POP Kids! There are only a couple more weeks left of this great program! Be sure to stop in and get your last couple of POP tokens! This week we welcome Kaitlin back for a cooking class and we’re trying swiss chard in our 2-bite club!

Selina Robinson, MLA (Coquitlam-Maillardville) will be at market this weekend to speak with members of the public. Be sure to stop by and say hello!

Kids, get your folding fingers ready! We are making corner bookmarks at the craft table this weekend!

Vendor List for Sunday, September 17

Fresh Eats Blog: Swiss Chard

Here at the Coquitlam Farmers Market we are all about local, seasonal and sustainably grown produce. What better way to celebrate the summer months than a fresh take on some familiar foods! This week’s topic: Swiss chard.

Did you know Swiss chard is believed to have developed from a form of wild beet thousands of years ago?

Did You Know?

Did you know Swiss chard is closely related to beets? The main difference between the two is that beets are grown for their roots while Swiss chard is harvested for its leaf.

Swiss chard is full of nutrients such as Vitamin A, K and C. This vegetable can be eaten raw or cooked with many choosing the later because its bitter taste is more subtle this way. Thanks to these nutrients and more, Swiss chard is known to improve bone, brain and heart health.

Swiss chard is in season in South West British Columbia from September to November! Make sure you stop by the market this Sunday to try some of the province’s best!

Recipe of the Week

Sautéed Swiss Chard



3 pounds red Swiss chard
1 tablespoon olive oil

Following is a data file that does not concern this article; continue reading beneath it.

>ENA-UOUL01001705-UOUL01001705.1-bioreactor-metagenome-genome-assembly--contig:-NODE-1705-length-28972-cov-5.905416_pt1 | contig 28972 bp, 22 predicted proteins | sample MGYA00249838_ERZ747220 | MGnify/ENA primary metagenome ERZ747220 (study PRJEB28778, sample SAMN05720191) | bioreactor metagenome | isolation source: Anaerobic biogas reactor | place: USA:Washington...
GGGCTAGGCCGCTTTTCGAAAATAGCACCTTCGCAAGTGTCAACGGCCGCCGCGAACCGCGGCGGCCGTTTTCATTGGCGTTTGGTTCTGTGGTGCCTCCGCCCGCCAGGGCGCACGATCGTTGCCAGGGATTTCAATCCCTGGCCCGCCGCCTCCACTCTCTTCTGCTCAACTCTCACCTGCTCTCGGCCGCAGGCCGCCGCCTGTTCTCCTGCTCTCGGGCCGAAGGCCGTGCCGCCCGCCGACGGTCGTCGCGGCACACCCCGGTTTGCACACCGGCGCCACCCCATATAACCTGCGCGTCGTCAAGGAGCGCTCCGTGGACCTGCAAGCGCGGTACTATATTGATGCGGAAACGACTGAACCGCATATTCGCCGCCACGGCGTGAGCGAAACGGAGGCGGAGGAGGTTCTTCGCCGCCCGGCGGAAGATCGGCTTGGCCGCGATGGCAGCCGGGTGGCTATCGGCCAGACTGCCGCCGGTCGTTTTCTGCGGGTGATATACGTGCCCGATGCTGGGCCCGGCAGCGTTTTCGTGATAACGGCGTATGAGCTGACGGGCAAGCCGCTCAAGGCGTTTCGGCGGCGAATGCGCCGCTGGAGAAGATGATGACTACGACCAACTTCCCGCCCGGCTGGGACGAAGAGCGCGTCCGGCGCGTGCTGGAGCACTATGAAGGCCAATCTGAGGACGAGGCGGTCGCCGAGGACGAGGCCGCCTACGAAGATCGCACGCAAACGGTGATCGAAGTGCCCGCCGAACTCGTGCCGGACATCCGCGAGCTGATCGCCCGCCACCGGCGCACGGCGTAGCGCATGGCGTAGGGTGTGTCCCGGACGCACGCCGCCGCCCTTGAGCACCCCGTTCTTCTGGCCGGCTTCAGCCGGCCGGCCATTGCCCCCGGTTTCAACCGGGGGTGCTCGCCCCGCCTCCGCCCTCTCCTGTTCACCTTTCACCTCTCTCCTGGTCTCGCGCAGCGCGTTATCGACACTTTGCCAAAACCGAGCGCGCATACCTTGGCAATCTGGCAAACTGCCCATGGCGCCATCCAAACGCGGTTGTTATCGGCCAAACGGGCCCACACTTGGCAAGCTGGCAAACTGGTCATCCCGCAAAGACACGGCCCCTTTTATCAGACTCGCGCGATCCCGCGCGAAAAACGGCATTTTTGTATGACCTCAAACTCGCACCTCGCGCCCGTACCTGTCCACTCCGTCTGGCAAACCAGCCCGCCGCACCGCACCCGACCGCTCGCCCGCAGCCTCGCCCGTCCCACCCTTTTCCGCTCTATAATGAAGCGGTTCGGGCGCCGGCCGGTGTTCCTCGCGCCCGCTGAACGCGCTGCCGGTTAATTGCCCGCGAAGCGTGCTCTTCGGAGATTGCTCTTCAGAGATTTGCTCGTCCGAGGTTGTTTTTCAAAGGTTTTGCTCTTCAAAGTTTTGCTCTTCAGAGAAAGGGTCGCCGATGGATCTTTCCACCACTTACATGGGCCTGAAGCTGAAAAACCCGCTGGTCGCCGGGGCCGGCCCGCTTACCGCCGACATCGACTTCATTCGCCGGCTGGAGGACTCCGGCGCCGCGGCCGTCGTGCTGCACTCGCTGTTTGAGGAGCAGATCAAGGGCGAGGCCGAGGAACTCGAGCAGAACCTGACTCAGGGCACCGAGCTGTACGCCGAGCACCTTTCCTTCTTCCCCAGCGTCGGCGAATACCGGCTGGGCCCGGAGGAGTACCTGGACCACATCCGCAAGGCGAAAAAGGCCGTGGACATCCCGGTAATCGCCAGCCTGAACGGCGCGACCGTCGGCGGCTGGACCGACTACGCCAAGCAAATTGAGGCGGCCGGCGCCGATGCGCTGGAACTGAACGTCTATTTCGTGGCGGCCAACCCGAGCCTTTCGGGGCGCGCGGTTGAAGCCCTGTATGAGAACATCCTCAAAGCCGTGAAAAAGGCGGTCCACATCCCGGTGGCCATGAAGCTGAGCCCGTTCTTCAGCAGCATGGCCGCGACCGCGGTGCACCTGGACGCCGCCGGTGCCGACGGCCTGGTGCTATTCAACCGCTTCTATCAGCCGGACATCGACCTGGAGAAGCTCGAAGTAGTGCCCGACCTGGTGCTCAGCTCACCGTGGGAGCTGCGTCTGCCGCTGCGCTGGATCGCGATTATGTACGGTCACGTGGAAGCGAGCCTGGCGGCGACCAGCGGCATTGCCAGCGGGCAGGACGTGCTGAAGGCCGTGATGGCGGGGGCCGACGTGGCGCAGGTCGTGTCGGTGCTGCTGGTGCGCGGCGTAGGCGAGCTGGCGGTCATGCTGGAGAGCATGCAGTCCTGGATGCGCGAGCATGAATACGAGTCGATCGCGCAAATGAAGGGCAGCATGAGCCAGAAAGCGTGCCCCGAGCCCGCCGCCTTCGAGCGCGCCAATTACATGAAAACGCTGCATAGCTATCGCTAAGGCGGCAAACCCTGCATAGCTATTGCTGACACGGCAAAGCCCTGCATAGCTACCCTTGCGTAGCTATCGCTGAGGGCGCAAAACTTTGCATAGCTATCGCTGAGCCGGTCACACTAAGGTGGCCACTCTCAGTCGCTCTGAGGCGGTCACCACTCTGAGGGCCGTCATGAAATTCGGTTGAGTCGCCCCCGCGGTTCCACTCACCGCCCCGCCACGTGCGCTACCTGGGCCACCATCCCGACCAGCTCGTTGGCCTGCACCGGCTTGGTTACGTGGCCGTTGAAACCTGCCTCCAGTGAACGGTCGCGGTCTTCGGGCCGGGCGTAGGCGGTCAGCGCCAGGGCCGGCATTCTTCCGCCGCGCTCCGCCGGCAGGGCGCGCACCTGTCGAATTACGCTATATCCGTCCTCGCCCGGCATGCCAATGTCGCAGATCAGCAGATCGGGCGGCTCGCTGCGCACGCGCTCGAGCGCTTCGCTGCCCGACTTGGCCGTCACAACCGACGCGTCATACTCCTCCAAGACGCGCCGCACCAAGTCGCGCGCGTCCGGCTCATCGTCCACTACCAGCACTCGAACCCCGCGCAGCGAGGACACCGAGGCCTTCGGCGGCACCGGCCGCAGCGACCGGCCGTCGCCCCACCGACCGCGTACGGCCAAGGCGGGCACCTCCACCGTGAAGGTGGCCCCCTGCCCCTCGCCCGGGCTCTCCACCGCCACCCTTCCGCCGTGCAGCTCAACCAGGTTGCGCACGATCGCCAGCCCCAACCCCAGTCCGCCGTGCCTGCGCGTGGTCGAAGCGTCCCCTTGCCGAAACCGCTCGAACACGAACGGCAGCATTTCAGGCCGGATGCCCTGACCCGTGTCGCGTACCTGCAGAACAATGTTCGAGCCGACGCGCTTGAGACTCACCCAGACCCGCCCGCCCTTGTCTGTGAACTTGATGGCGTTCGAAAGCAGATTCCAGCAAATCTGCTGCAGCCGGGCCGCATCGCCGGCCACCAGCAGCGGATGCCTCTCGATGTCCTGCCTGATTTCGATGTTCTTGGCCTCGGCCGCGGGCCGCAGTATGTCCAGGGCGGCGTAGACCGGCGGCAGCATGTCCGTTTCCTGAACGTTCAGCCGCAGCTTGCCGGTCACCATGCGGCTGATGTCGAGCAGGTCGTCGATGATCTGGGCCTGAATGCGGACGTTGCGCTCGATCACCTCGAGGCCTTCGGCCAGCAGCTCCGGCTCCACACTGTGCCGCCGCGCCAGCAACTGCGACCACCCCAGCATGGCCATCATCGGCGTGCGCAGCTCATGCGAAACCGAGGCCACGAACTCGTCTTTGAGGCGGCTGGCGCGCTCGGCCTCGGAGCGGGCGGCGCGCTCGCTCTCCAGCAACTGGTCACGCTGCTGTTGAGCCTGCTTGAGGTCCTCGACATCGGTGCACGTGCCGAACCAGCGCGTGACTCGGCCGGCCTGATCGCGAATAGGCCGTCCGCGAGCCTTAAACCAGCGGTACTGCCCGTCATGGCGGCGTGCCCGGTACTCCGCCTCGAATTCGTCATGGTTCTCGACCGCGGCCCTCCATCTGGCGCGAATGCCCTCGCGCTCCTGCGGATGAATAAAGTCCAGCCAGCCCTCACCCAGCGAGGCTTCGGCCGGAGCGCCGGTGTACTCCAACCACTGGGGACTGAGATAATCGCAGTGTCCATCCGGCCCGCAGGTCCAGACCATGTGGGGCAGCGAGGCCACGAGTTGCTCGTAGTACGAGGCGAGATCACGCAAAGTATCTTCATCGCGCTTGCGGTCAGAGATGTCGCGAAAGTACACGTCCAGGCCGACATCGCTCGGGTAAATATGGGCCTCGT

4 thinly sliced garlic cloves
2 teaspoons sugar
1 tablespoon red-wine vinegar
Coarse salt and ground pepper


Step 1- Rinse Swiss chard well. Trim tough ends; slice stalks about 3/4 inch thick. Slice leaves about 1 inch thick.

Step 2- In a Dutch oven over medium heat, warm olive oil. Cook garlic until fragrant, 1 to 2 minutes.

Step 3- Stir in stalks; cook, stirring, until slightly soft, 5 to 6 minutes.

Step 4- Add half the leaves; sprinkle with 1 teaspoon sugar. Cover; cook until wilted, about 4 minutes. Add remaining leaves; sprinkle with another teaspoon sugar. Cover; cook, tossing occasionally, until leaves are tender, 8 to 10 minutes.

Step 5- Uncover; cook until liquid has evaporated, about 2 minutes. Stir in red-wine vinegar; season with coarse salt and ground pepper.

Ingredients at the Market

Swiss chard: Forstbauer Farms, Langley Organic Growers

Red- Wine Vinegar: Red Barn Plants & Produce

Other Greens and Vegetables: Amazia Farm, Floralia Growers, Forstbauer Farms, Langley Organic Growers, Never Say Die Farm, Ripple Creek Organic Farm, Shen’s Farm, Wah Fung Farm

Steps on How To Grow

Swiss Chard Planting 101:

Step 1- Swiss chard does well in both warm and cool environments. Mix 1 cup of 5-10-10 fertilizer into the soil for every 20 feet of single row. For fall harvest, plant chard seeds again about 40 days before the first fall frost date.

Step 2- Plant the seeds one half to three quarters of inch deep in a well-drained space.

Step 3- Place the seeds about 18 inches apart in single rows or 10 to 18 inches apart in wide rows. This will allow you to sow eight to ten seeds per foot of row.

Step 4- When the plants have reached about three to four inches tall, thin them out so that they are four to six inches apart. You may want this space to be larger if you plants are larger.

Step 5- Ensure you water the Swiss chard are watered often during dry spells. This is especially important in the summer.

Note: You can add mulch to help the plants maintain moisture.

Step 6- Make sure the plants do not become overgrown. When this happens, they lose their flavour.

Step 7- Harvest your Swiss chard when the plants are about six to eight inches tall. Cut off the outer leaves one to a half inches above the ground with a sharp knife. This will help new leaves grow and provide another harvest.

Swiss Chard in B.C.

It is believed Swiss chard was introduced to North America by colonists who wanted another variety of green in their diet.